Singer Nikos Papazoglou died after a long-term battle with cancer. One of the most prominent forces of contemporary, popular Greek music, Nikos Papazoglou represented a special case in the Greek music scene. He lived in Thessaloniki with his wife and two kids.
Best known by his signature red bandana, he had an exceptional deep voice that is known for its passion and idiosyncratic tone. He mixed old and traditional sounds, poetic as well as powerful. It’s not enough to say about him that half of the best songs heard in Greece over the past twenty years were his.
Born in Thessaloniki, Papazoglou began performing in a number of local groups in the late 1960s.
For a short time in 1972 he moved to Aachen in Western Germany with the group “Zilotes” (Zealots) in an attempt to break into the international music scene. The group recorded six songs in Milan that today can only be found in private collections.
Upon returning to Greece, Papazoglou began a passionate relationship with the “bouzouki”.
The year 1976 was a turning point in Papazoglou’s career. Dionyssis Savopoulos, one of the most eminent and radical song writers of the new Greek music scene, invited him to participate in Acharnees, a cycle of songs and stage acts based on the ancient comedy by Aristophanes. There Papazoglou met Manolis Rasoulis and the two, along with Savopoulos and Nikos Xydakis, produced the infamous Ekdikisi Tis Gyftias (The Revenge of Gypsies) two years later. The work received critical acclaim, immediate acceptance by audiences and had a remarkable influence on the course of Greek popular music in the 1980s and 90s.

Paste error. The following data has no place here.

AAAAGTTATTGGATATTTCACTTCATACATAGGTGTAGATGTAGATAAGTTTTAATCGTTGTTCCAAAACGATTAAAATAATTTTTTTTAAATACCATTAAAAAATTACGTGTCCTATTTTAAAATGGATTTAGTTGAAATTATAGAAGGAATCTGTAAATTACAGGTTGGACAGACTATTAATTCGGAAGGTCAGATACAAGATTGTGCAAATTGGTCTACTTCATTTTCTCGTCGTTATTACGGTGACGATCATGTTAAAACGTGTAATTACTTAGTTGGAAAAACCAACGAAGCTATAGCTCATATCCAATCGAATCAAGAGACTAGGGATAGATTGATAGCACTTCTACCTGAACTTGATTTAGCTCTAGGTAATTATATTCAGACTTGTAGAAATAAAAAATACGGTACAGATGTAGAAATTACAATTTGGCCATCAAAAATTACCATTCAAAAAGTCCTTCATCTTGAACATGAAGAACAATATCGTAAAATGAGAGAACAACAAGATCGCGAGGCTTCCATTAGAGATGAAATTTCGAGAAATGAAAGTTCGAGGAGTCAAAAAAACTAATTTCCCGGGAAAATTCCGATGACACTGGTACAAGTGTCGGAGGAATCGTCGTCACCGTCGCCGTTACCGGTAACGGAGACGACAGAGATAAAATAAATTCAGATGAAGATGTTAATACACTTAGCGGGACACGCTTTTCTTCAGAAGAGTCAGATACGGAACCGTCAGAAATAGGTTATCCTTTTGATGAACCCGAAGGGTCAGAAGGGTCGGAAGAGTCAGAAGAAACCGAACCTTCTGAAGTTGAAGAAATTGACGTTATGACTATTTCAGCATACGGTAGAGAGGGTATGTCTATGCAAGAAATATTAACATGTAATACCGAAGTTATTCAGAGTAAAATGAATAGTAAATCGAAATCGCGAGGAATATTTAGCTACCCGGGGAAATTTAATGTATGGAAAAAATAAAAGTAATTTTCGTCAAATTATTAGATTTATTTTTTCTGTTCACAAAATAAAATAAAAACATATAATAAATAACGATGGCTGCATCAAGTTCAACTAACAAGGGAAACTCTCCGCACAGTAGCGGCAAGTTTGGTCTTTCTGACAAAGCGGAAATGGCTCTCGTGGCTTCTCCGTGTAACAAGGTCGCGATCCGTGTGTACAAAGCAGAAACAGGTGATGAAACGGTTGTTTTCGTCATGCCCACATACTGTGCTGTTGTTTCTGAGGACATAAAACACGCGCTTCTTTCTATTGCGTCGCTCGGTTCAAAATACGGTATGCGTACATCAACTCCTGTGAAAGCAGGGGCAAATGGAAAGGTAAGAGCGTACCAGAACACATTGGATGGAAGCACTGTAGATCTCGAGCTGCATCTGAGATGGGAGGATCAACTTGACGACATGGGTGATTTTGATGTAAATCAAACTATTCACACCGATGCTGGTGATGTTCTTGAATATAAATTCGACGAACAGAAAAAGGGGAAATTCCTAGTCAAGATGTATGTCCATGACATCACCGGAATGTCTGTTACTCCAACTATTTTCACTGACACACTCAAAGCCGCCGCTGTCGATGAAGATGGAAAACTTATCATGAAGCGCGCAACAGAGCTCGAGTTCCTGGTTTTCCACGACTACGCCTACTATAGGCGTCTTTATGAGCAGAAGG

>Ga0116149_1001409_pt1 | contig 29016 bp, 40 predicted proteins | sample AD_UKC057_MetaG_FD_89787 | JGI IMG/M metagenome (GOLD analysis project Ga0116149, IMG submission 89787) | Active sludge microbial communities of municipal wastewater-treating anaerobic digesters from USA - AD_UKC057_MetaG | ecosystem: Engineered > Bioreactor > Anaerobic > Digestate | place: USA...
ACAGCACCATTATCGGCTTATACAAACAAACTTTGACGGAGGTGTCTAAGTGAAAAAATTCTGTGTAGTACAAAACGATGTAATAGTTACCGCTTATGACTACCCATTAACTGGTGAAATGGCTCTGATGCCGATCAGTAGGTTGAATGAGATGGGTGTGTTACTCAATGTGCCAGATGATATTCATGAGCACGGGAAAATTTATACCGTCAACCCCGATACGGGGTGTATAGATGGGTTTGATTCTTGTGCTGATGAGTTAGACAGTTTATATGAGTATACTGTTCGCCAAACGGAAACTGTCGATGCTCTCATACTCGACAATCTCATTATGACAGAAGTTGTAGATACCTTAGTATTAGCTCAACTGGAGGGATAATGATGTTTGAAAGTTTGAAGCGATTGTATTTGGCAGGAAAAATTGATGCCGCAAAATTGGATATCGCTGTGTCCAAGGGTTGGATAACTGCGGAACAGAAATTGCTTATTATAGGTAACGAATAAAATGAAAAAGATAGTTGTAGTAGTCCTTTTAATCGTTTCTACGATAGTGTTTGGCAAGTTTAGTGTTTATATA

Since 1984 the artist organized his tours by himself. Playing on small islands and difficult to get to mountain villages where no one had ever given concerts in the volcano on Nisiros, the ancient theater on Thassos, Astipalia, and other off the beaten track places. He liked to take his songs to the countryside where people didn’t have the opportunity to hear live concerts even though many times these venues were not economically viable.
His works generated an ever-expanding audience in northern Europe and America. In certain countries such as in Germany and The Netherlands, Papazoglou assumed the status of a cult persona in the world music scene.